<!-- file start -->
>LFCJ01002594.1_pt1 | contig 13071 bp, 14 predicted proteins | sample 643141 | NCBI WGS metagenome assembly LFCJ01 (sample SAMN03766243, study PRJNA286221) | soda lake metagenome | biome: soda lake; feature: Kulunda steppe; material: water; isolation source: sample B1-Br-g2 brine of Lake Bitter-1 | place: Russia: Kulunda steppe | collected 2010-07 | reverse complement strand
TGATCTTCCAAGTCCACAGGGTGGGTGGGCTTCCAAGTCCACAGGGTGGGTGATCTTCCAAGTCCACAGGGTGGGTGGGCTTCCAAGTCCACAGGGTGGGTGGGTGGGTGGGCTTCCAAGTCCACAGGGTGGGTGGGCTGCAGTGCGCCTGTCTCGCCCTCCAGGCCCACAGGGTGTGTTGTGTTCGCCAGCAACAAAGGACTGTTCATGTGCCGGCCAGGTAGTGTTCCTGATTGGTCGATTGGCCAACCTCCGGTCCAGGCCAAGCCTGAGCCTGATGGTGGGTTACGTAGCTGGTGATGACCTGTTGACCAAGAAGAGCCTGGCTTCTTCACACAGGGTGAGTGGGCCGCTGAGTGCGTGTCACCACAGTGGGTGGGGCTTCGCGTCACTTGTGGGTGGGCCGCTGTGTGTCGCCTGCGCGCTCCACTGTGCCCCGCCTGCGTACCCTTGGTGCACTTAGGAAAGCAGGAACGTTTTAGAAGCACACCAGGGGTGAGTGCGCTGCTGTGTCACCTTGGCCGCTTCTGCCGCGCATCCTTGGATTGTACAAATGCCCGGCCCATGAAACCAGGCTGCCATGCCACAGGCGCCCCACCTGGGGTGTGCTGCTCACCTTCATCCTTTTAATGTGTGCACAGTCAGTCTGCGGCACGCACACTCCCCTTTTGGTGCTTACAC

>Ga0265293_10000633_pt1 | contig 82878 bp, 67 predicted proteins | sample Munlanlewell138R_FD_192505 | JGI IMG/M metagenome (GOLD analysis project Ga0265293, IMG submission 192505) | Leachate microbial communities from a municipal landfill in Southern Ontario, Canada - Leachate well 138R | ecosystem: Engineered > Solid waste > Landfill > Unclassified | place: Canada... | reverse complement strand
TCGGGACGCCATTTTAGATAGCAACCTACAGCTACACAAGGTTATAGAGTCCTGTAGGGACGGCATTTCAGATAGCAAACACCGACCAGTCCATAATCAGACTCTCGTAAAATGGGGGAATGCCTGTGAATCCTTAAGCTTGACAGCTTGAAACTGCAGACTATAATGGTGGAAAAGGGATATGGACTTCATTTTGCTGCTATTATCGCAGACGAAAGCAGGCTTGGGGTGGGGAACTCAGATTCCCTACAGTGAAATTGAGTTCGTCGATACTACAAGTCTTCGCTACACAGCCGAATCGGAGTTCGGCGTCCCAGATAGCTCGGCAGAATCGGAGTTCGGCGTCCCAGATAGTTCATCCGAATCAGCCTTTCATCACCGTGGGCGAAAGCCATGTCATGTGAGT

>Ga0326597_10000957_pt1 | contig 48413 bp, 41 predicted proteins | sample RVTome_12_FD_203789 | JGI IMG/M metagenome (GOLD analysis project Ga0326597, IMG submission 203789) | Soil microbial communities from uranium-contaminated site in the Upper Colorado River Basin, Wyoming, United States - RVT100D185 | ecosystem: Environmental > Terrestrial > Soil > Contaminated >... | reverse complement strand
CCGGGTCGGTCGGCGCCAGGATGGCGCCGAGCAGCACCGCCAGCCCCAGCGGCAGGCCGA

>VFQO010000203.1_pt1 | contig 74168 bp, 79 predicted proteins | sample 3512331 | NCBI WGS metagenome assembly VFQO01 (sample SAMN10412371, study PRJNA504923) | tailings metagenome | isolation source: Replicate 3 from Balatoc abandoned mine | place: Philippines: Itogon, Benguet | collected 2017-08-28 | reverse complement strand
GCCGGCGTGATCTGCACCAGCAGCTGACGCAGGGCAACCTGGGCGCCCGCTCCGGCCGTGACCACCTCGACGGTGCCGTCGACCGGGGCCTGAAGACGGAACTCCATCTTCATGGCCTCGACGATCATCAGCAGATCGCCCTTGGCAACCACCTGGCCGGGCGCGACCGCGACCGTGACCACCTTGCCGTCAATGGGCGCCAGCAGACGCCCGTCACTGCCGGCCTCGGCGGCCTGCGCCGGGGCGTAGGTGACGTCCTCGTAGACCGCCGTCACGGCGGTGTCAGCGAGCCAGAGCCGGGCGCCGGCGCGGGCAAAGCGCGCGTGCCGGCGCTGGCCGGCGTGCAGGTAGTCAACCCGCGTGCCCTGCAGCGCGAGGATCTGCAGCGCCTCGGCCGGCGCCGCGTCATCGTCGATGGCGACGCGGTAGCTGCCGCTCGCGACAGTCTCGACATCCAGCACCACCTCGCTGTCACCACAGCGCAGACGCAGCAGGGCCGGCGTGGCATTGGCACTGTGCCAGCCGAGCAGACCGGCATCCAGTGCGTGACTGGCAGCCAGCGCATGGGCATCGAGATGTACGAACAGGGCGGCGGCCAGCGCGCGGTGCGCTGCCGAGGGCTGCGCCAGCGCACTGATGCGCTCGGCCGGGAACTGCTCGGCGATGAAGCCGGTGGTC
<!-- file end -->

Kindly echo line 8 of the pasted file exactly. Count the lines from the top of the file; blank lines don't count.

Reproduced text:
GCCGGCGTGATCTGCACCAGCAGCTGACGCAGGGCAACCTGGGCGCCCGCTCCGGCCGTGACCACCTCGACGGTGCCGTCGACCGGGGCCTGAAGACGGAACTCCATCTTCATGGCCTCGACGATCATCAGCAGATCGCCCTTGGCAACCACCTGGCCGGGCGCGACCGCGACCGTGACCACCTTGCCGTCAATGGGCGCCAGCAGACGCCCGTCACTGCCGGCCTCGGCGGCCTGCGCCGGGGCGTAGGTGACGTCCTCGTAGACCGCCGTCACGGCGGTGTCAGCGAGCCAGAGCCGGGCGCCGGCGCGGGCAAAGCGCGCGTGCCGGCGCTGGCCGGCGTGCAGGTAGTCAACCCGCGTGCCCTGCAGCGCGAGGATCTGCAGCGCCTCGGCCGGCGCCGCGTCATCGTCGATGGCGACGCGGTAGCTGCCGCTCGCGACAGTCTCGACATCCAGCACCACCTCGCTGTCACCACAGCGCAGACGCAGCAGGGCCGGCGTGGCATTGGCACTGTGCCAGCCGAGCAGACCGGCATCCAGTGCGTGACTGGCAGCCAGCGCATGGGCATCGAGATGTACGAACAGGGCGGCGGCCAGCGCGCGGTGCGCTGCCGAGGGCTGCGCCAGCGCACTGATGCGCTCGGCCGGGAACTGCTCGGCGATGAAGCCGGTGGTC